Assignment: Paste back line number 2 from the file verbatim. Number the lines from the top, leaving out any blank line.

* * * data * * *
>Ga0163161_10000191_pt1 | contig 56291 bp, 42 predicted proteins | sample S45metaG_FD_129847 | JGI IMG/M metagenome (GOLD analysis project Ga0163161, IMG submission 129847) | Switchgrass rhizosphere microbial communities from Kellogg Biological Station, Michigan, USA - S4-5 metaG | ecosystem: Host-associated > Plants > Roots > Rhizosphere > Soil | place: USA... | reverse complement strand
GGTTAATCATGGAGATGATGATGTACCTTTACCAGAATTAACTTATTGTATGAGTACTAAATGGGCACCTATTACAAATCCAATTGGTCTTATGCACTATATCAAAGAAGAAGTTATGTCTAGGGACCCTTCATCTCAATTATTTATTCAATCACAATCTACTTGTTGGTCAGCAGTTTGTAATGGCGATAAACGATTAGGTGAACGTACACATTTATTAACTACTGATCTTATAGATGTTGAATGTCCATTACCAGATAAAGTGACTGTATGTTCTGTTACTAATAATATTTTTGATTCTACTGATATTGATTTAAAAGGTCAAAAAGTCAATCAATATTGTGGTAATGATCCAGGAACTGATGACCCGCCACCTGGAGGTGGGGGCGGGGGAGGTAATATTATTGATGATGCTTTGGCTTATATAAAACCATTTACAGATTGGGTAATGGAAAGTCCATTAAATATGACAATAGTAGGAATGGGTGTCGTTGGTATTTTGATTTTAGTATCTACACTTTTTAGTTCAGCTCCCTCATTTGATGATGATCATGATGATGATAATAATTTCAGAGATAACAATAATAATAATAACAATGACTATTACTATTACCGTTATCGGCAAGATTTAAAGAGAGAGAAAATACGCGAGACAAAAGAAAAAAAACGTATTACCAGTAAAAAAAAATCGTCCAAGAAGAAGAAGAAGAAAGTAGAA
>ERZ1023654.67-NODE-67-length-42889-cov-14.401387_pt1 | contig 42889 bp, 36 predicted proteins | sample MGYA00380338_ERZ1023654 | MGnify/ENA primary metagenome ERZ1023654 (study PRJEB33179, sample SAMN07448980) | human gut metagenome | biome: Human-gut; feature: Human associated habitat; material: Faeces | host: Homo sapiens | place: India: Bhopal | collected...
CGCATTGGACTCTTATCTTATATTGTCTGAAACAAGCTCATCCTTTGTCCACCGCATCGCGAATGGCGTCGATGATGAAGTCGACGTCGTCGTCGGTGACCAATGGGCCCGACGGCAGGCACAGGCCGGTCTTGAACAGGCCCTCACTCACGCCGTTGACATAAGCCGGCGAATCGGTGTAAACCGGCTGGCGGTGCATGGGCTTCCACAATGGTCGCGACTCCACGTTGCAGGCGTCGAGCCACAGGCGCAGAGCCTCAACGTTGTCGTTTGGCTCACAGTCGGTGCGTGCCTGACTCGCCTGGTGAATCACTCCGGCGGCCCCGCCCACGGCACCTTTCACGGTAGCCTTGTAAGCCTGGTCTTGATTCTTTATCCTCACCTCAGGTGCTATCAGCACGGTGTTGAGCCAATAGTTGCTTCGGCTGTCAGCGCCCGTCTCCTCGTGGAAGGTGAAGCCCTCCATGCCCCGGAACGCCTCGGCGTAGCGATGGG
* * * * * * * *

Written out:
GGTTAATCATGGAGATGATGATGTACCTTTACCAGAATTAACTTATTGTATGAGTACTAAATGGGCACCTATTACAAATCCAATTGGTCTTATGCACTATATCAAAGAAGAAGTTATGTCTAGGGACCCTTCATCTCAATTATTTATTCAATCACAATCTACTTGTTGGTCAGCAGTTTGTAATGGCGATAAACGATTAGGTGAACGTACACATTTATTAACTACTGATCTTATAGATGTTGAATGTCCATTACCAGATAAAGTGACTGTATGTTCTGTTACTAATAATATTTTTGATTCTACTGATATTGATTTAAAAGGTCAAAAAGTCAATCAATATTGTGGTAATGATCCAGGAACTGATGACCCGCCACCTGGAGGTGGGGGCGGGGGAGGTAATATTATTGATGATGCTTTGGCTTATATAAAACCATTTACAGATTGGGTAATGGAAAGTCCATTAAATATGACAATAGTAGGAATGGGTGTCGTTGGTATTTTGATTTTAGTATCTACACTTTTTAGTTCAGCTCCCTCATTTGATGATGATCATGATGATGATAATAATTTCAGAGATAACAATAATAATAATAACAATGACTATTACTATTACCGTTATCGGCAAGATTTAAAGAGAGAGAAAATACGCGAGACAAAAGAAAAAAAACGTATTACCAGTAAAAAAAAATCGTCCAAGAAGAAGAAGAAGAAAGTAGAA